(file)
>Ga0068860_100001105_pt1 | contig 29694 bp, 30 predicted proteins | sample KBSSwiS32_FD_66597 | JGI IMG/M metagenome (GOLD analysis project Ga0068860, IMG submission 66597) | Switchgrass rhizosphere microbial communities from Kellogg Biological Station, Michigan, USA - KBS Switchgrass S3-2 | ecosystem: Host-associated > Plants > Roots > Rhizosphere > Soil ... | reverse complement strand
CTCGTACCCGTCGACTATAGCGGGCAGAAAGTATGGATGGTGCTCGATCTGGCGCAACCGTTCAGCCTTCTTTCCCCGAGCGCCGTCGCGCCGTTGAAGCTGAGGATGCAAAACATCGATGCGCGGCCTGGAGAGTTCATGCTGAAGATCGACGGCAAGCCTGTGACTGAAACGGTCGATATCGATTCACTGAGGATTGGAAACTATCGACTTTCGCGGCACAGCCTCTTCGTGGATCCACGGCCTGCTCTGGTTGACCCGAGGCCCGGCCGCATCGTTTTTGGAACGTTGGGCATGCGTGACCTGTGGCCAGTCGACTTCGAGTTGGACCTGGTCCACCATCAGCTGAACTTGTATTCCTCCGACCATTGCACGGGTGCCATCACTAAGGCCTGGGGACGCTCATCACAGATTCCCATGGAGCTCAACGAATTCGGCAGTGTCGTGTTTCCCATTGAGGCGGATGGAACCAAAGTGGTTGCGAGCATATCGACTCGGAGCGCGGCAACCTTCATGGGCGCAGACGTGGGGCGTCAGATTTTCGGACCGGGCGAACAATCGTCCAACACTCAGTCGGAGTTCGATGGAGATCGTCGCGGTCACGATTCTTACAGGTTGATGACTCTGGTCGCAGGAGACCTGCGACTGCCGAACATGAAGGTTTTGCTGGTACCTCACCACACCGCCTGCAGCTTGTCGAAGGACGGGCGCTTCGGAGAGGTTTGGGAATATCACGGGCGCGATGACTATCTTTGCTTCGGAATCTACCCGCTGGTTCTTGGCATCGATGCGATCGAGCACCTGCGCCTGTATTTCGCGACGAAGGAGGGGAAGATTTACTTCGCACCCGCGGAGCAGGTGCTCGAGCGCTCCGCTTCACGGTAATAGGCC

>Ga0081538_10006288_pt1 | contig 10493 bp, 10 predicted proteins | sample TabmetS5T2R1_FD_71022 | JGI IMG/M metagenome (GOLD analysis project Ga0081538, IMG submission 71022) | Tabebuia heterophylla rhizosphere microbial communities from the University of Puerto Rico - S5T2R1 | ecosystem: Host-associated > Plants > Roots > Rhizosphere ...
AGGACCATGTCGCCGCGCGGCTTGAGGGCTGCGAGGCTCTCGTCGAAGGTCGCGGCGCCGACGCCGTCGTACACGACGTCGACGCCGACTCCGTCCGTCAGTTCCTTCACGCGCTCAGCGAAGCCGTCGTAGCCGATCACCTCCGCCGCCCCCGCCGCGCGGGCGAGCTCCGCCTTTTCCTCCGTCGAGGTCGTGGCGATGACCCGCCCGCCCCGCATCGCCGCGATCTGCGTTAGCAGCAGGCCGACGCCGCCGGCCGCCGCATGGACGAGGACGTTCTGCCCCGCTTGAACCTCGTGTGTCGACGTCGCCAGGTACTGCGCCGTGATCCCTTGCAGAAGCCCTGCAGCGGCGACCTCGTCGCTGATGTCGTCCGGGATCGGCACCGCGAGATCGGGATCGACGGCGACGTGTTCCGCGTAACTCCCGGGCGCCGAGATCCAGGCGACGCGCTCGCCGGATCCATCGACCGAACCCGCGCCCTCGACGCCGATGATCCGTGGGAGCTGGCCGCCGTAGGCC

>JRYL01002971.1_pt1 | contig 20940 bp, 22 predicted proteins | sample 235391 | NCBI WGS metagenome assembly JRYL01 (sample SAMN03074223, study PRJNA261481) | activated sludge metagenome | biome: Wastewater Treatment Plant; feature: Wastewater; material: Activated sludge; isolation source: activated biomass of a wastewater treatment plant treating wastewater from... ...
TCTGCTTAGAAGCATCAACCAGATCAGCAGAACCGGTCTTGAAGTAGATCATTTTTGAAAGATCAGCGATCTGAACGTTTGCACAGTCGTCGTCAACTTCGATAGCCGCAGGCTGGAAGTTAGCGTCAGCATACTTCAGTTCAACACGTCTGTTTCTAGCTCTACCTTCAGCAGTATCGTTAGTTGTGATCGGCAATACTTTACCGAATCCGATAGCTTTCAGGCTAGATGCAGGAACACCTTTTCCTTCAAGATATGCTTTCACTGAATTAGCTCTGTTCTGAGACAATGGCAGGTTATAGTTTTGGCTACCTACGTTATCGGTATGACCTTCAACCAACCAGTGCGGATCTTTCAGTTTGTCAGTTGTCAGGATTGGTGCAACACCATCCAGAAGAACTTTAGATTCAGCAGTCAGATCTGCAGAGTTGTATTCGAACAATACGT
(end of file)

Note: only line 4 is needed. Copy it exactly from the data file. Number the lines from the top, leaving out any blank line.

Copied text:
AGGACCATGTCGCCGCGCGGCTTGAGGGCTGCGAGGCTCTCGTCGAAGGTCGCGGCGCCGACGCCGTCGTACACGACGTCGACGCCGACTCCGTCCGTCAGTTCCTTCACGCGCTCAGCGAAGCCGTCGTAGCCGATCACCTCCGCCGCCCCCGCCGCGCGGGCGAGCTCCGCCTTTTCCTCCGTCGAGGTCGTGGCGATGACCCGCCCGCCCCGCATCGCCGCGATCTGCGTTAGCAGCAGGCCGACGCCGCCGGCCGCCGCATGGACGAGGACGTTCTGCCCCGCTTGAACCTCGTGTGTCGACGTCGCCAGGTACTGCGCCGTGATCCCTTGCAGAAGCCCTGCAGCGGCGACCTCGTCGCTGATGTCGTCCGGGATCGGCACCGCGAGATCGGGATCGACGGCGACGTGTTCCGCGTAACTCCCGGGCGCCGAGATCCAGGCGACGCGCTCGCCGGATCCATCGACCGAACCCGCGCCCTCGACGCCGATGATCCGTGGGAGCTGGCCGCCGTAGGCC